Indiana Estate Planning
What happens after you die? An existential question, yes, but also an important estate planning inquiry. There are many things to consider when it comes to the end of your life, such as what will happen to your estate? How will your final debts and taxes be paid off? How can you secure your family's welfare now so they aren't saddled with too many responsibilities later?
There are plenty of tools to help you with estate planning in Indiana. Whether you live in Fort Wayne, Indianapolis or Evansville, you have access to legal estate planning resources like wills, living trusts, advance directives and more. Using LawInfo's Indiana estate planning articles, you can learn about the legal ins and outs of securing your family's future and connect with a qualified local attorney.
Indiana Power of Attorney
The durable power of attorney is a legal method of ensuring that your financial and health care needs are taken care of should you become incapacitated or incompetent to make your own decisions. Indiana law allows you to assign a trusted adult the power of attorney over your affairs to act on your behalf. You can specify what kinds of power you want the representative to have or not have during specific situations, such as if you're comatose or your health has degraded your competency.
Trusts are an alternative estate planning method Indiana residents can use apart from a will. There are specific advantages to using trusts to manage the distribution of your estate after death, such as lower estate taxes, privacy and avoiding probate. However, trusts can be needlessly expensive if you're inexperienced at setting one up or managing it.
A trust is created when you (the settlor or trustor) transfer ownership of assets to another person (the trustee). The trustee manages the trust's assets as if it were their own but to the settlor's benefit. After the settlor's death, the trustee transfers the assets to specified beneficiaries.
There are many different types of trusts in Indiana. These are three of the most common trusts used in estate planning:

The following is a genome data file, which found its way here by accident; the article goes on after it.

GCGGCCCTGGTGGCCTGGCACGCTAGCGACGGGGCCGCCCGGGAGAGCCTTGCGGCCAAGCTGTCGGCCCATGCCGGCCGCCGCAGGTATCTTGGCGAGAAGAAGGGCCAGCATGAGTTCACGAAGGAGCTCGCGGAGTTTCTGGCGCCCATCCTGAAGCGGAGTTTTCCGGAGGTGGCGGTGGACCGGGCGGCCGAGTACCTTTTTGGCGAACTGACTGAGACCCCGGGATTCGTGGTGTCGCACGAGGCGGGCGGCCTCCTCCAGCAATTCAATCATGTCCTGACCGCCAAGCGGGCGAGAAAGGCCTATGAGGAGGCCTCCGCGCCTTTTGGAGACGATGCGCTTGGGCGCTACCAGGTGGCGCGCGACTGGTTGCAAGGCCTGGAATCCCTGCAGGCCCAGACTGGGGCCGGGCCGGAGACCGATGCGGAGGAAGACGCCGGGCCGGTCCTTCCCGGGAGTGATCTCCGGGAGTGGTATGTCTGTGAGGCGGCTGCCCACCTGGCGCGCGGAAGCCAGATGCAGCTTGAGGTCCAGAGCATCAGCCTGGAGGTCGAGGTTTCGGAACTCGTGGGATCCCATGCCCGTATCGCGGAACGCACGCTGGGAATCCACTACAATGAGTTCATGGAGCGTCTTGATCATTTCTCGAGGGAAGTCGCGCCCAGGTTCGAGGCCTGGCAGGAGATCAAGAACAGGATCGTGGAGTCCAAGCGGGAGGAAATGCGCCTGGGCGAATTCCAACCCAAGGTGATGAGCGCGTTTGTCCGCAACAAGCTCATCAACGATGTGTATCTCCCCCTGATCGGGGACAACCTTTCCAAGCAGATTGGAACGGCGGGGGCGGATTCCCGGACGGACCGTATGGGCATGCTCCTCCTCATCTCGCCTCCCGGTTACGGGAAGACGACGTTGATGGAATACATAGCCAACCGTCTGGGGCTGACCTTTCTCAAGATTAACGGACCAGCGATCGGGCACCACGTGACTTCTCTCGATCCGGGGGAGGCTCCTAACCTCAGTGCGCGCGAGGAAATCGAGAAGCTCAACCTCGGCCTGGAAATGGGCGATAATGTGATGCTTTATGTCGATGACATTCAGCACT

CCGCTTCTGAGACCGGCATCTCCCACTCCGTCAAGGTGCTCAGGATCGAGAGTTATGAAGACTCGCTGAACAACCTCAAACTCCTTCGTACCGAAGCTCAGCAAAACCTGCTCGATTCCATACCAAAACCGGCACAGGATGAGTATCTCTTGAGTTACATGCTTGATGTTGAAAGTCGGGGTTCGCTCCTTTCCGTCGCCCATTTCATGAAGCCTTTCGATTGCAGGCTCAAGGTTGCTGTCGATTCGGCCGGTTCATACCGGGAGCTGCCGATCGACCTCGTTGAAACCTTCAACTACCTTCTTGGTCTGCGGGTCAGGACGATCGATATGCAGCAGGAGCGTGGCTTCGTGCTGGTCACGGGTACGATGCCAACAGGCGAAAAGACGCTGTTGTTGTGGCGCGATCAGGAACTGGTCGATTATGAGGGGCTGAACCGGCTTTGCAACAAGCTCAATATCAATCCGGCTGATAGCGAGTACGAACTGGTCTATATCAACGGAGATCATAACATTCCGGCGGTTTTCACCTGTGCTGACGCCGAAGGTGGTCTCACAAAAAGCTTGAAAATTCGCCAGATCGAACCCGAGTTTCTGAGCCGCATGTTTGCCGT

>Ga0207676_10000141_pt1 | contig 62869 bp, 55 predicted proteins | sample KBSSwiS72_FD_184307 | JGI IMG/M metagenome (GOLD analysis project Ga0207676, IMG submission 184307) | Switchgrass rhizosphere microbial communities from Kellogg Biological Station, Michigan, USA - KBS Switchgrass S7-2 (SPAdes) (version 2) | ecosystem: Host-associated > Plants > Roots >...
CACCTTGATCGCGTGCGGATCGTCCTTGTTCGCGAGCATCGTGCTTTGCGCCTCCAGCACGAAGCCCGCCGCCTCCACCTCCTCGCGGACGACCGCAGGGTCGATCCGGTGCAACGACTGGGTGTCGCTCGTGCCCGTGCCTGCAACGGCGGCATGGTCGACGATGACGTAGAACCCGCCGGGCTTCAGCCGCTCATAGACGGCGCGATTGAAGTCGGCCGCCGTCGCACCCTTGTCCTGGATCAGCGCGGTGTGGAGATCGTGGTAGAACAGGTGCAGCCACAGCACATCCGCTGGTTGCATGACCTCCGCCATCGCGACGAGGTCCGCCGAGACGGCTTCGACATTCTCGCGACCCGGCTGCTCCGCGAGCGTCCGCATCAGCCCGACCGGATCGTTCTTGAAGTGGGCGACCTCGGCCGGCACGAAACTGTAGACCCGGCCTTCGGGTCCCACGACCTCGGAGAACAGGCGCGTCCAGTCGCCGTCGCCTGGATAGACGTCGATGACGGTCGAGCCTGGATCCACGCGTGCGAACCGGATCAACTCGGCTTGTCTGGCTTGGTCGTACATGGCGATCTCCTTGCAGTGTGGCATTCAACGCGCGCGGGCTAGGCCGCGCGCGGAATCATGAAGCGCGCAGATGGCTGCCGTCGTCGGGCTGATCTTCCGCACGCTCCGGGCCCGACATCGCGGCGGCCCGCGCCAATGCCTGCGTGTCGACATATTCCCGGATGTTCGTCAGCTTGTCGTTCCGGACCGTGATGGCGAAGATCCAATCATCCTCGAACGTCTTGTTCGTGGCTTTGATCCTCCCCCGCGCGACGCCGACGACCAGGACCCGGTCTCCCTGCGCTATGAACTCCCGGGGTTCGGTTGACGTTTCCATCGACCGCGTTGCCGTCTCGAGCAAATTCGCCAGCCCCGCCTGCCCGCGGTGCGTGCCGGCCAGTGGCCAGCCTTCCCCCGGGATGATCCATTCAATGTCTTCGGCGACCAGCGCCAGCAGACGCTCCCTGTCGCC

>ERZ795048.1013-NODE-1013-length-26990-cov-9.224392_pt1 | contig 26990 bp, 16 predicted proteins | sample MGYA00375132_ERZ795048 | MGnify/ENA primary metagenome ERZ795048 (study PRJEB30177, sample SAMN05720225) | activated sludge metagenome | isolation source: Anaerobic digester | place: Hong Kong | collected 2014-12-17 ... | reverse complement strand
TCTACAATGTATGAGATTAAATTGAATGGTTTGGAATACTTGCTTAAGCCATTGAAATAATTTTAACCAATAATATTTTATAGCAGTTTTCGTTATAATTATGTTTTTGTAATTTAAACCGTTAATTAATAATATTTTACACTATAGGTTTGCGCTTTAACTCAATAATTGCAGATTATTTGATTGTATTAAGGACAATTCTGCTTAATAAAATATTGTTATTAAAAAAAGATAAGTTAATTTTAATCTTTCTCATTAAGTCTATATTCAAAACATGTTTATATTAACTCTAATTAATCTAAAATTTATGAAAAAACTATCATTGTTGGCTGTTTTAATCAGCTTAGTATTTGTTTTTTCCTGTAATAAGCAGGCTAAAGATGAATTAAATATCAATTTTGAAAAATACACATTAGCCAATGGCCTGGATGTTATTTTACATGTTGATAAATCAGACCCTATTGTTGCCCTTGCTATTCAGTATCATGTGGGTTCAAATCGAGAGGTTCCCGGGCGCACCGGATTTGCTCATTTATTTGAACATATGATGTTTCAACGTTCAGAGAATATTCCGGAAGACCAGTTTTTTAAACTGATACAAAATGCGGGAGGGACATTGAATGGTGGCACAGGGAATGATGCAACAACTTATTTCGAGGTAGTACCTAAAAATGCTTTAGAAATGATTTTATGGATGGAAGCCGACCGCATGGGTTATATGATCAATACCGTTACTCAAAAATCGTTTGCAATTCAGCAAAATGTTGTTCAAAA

- Revocable Trusts—Also known as "living trusts." The settlor reserves the right to change or revoke a revocable trust during their lifetime.
- Irrevocable Trusts—The settlor doesn't have the right to change or revoke an irrevocable With an irrevocable trust, you can effectively remove the trust assets from your estate and your legal ownership, resulting in lower estate taxes.
- Testamentary Trusts—This type of trust is created in the language of a will. You can delay the distribution of your trust assets to a later date after your death.
A Last Will and Testament (or simply a "will") is a document in which you can manage the distribution of your estate to beneficiaries and arrange for your minor children's guardianship should you have no surviving spouse to care for them.
You can use a will to specify which assets will be transferred to which beneficiaries upon your death. You can transfer assets to beneficiaries outside of your family using a will. If you were to leave assets out of your will and their distribution isn't governed by other means, they would be inherited as intestate assets by your family.
Specific assets of your estate may not be included in your will. You can only will away assets that you solely own, meaning you can't will away jointly owned, marital or community property. You also can't will away assets that are already promised to beneficiaries in other legal contracts such as living trusts, insurance or financial accounts with survivorship or "transfer upon death" conditions.
Speak to an Experienced Estate Planning Attorney Today
This article is intended to be helpful and informative. But even common legal matters can become complex and stressful. A qualified estate planning lawyer can address your particular legal needs, explain the law, and represent you in court. Take the first step now and contact a local estate planning attorney to discuss your specific legal situation.